I was blessed to grow up in Small Town America. We lived on almost an acre of land, smack dab in the middle of town. Rumblimg trains passed by, day and night, only two houses away.

The hardware store/lumber yard was right across the street (One of the employees had a contagious, super-loud laugh that would make us pause in our tracks and snicker), and the little grocery, department, and drug store were across the railroad tracks and Main St., and little children felt secure in patronizing them unaccompanied by an adult.

My grandparents lived right next door to us. Grandpa always had a bounteous vegetable garden and beautiful sweet peas, thanks in part to the two inches of cow manure that he tilled under each spring. A garden was absolutely essential while raising their children during the Great Depression, and was a always a source of pride in later years.

When fate brought my family to settle next to my grandparents, Daddy took up fruit-tree planting to rival that of Johnny Appleseed. There were two apricots, two plums (one green gage and one Italian prune), eight apple tree, one gooseberry bush, one pie cherry tree, one peach tree, and several Nanking cherry and raspberry bushes. Concord grapes grew next to the front porch, and were wonderful made into tangy juice and jelly.

My mother was appreciate of Daddy's efforts in fruit production, but when it came to vegetable gardening, that was quite a different story! Rodale's "Organic Gardening and farming" was a great influence on my father, who took the organic philosophy and methods to heart (Daddy even had a couple of his own articles accepted by Rodale in 1974, which made him a proud man.).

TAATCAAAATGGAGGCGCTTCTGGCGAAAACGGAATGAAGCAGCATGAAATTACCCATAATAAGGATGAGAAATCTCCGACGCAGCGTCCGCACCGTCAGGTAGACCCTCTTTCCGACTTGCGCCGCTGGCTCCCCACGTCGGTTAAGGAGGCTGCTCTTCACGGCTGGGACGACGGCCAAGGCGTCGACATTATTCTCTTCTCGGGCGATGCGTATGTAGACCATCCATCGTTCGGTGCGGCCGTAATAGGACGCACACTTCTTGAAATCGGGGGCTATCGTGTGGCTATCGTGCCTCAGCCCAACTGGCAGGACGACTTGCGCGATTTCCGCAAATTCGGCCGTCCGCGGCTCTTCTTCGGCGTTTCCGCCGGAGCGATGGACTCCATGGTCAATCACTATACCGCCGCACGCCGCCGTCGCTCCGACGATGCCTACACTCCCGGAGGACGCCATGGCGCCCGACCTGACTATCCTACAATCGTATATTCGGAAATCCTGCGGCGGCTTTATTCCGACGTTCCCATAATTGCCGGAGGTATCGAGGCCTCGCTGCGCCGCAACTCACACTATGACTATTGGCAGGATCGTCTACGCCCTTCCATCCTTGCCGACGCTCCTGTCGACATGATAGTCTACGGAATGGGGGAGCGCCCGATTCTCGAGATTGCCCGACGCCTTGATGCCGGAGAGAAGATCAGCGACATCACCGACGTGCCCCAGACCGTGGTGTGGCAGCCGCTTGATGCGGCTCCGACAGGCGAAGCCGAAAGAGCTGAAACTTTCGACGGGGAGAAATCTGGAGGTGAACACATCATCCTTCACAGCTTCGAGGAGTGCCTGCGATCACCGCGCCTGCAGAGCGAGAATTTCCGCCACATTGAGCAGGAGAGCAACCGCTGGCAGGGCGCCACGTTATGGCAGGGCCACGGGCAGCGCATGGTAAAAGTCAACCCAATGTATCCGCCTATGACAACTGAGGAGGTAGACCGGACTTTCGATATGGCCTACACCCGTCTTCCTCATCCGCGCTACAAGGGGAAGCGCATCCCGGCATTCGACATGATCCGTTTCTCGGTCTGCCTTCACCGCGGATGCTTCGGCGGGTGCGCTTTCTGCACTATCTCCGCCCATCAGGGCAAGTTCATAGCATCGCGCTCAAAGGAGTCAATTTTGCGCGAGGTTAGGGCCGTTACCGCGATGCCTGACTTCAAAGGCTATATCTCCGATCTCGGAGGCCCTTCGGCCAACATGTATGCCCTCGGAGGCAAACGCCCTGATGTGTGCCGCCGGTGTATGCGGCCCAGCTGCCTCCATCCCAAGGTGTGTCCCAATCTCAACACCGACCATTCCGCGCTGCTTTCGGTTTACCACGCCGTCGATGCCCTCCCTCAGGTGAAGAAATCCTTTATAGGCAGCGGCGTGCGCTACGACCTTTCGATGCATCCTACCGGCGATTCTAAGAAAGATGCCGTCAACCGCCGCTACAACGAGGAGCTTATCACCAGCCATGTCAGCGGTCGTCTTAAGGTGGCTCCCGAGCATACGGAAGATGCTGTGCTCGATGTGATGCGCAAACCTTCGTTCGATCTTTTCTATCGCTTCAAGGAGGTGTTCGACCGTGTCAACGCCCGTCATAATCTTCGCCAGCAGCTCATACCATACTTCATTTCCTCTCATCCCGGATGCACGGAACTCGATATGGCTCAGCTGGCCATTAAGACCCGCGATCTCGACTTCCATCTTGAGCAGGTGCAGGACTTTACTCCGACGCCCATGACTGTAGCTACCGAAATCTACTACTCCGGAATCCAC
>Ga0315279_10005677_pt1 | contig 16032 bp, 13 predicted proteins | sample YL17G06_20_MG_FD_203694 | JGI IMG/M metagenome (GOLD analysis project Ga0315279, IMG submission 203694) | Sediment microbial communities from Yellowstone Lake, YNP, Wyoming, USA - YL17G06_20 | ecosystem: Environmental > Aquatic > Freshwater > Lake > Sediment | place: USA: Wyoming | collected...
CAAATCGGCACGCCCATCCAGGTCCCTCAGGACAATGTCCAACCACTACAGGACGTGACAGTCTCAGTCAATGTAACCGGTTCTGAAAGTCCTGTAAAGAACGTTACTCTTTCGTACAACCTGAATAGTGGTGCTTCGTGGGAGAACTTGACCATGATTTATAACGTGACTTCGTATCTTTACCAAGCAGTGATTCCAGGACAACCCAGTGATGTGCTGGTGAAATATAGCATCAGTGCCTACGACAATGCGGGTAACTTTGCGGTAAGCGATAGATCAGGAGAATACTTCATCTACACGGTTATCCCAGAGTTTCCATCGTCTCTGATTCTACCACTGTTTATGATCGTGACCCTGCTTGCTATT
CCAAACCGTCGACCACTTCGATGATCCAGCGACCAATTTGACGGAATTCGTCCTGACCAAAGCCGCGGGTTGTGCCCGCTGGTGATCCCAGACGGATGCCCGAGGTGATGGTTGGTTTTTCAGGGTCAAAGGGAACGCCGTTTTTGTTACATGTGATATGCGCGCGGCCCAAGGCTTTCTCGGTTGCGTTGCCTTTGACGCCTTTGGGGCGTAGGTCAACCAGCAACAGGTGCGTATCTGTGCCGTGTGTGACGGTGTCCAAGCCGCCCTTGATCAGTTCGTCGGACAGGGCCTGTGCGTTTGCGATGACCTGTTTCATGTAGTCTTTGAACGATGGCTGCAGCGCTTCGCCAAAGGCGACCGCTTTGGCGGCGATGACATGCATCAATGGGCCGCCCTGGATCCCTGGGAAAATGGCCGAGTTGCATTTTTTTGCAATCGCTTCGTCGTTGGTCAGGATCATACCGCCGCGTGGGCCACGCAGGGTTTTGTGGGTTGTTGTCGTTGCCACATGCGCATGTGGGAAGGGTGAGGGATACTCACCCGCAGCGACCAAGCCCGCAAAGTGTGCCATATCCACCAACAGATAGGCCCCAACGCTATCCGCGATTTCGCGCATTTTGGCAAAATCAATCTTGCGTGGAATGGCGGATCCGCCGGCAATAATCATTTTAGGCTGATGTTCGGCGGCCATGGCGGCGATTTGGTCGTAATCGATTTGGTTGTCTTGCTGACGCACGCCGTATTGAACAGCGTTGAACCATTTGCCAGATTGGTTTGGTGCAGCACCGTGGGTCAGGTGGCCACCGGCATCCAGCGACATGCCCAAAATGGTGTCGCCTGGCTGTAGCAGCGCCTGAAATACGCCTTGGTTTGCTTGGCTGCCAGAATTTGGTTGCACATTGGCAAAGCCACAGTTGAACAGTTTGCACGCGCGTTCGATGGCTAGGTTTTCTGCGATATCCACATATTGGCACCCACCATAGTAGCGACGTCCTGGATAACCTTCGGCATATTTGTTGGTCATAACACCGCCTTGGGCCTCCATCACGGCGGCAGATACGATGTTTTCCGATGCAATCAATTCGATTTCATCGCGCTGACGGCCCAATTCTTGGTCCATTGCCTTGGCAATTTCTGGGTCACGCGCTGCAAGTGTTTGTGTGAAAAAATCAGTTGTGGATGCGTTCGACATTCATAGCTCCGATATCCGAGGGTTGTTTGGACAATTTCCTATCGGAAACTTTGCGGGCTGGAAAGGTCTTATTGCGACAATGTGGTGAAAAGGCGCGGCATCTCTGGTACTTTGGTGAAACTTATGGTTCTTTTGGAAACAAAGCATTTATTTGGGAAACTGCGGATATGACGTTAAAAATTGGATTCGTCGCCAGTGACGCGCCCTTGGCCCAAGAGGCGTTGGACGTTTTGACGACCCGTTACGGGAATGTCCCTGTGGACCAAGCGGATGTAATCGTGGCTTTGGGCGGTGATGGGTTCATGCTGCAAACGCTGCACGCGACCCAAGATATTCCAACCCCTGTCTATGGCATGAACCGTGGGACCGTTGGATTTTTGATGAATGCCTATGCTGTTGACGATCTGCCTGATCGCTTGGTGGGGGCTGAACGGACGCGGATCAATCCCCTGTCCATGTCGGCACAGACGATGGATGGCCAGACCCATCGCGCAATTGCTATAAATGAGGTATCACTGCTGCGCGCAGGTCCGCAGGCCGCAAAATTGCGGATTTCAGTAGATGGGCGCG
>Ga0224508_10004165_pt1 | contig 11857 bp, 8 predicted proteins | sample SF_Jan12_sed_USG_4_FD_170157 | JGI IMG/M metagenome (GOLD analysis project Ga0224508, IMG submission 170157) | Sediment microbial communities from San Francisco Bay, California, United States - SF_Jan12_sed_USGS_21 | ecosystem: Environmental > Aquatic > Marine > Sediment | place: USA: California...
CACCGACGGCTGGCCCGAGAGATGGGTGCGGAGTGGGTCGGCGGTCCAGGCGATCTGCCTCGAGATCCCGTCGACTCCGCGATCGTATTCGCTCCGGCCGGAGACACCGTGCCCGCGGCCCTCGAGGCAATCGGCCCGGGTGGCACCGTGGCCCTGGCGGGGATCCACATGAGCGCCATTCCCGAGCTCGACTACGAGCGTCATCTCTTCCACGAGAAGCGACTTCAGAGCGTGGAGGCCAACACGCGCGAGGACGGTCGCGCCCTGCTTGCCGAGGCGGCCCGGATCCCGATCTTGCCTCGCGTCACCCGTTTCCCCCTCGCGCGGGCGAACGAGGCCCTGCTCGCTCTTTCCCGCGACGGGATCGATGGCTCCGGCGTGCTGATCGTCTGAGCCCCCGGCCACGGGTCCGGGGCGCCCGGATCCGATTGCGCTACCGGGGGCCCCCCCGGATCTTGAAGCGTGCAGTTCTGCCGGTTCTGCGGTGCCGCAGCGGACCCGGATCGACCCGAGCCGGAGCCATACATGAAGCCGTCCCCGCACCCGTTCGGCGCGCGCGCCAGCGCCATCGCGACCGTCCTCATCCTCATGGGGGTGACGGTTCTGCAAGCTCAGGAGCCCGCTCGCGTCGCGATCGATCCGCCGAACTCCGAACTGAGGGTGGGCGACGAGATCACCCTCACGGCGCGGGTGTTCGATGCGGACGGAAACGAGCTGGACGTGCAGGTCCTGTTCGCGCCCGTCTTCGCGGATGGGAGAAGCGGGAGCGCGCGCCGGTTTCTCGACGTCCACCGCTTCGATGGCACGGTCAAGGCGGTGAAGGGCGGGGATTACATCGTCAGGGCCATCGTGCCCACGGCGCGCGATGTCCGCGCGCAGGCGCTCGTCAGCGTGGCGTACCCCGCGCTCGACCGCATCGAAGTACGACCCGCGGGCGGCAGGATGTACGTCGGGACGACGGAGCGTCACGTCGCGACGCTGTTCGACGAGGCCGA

Whereas my grandpa used chemical sprays and had everything in nice, straight rows, Dad's crops were interplanted to make better use of space and to discourage pests. Dad planted strange things like poke and "gobo," and Mom was ever so embarrassed when the newspaper took a picture of the garden with a full-grown burdock in it! Weeds were tolerated, and even eaten, and of course my mother, raised on those perfectly groomed, straight rows of veggies, thought he was nuts. She was NOT a fan of Mr. Rodale and his off-the-wall ideas!

After my parents divorced and Daddy left forever, his interplanted garden became a memory, as Grandpa helped re-establish "normalcy", but the seeds that Rodale planted have grown fertile in me, who loves to garden organically, weeds and all. I even have a collection of vintage "Organic Gardening and Farming" books and magazines, and am still looking for the issues from 1974 that have my father's articles in them.

Although my father's body no longer inhabits this earth, his spirit will never die. As I watch my children exploring the world of growing things, and we forage wild edibles together, I'm sure that Daddy is smiling down on us all.

Thanks J. I. and Robert Rodale, for your legacy of love!

Monday, August 6, 2012

Wolverine Canyon

Near to her home were a few wild wooded places, where she loved to take her little family. There she was healed by Mother Earth. One of these places was Wolverine Canyon, whose yawning cliffs seemed another world apart from the flat sagebrush steppes and farmland all around.

Here the pulse of the earth was strong, though it bore the scars of civilization. Willow thickets followed the creek, then chokecherry, red osier dogwood, alders, and elder lined the unpaved road which wound higher and higher through the canyon walls. Douglas fir clung to the mountain sides like the spires of a temple, and bare rock formations witnessed the power of the Creator, who spake and the world was.

Magic and mystery were in watching the sun set early over the rim of the highest peak, and then seeing it ascend along the eastern ridge the next morning, long after sunrise.

Cool canyon breezes mingled with the hot summer air, bringing the very breath of life. Oh, how she longed to climb to the very top and share the vantage point of the birds of prey who soared high above the canyon floor.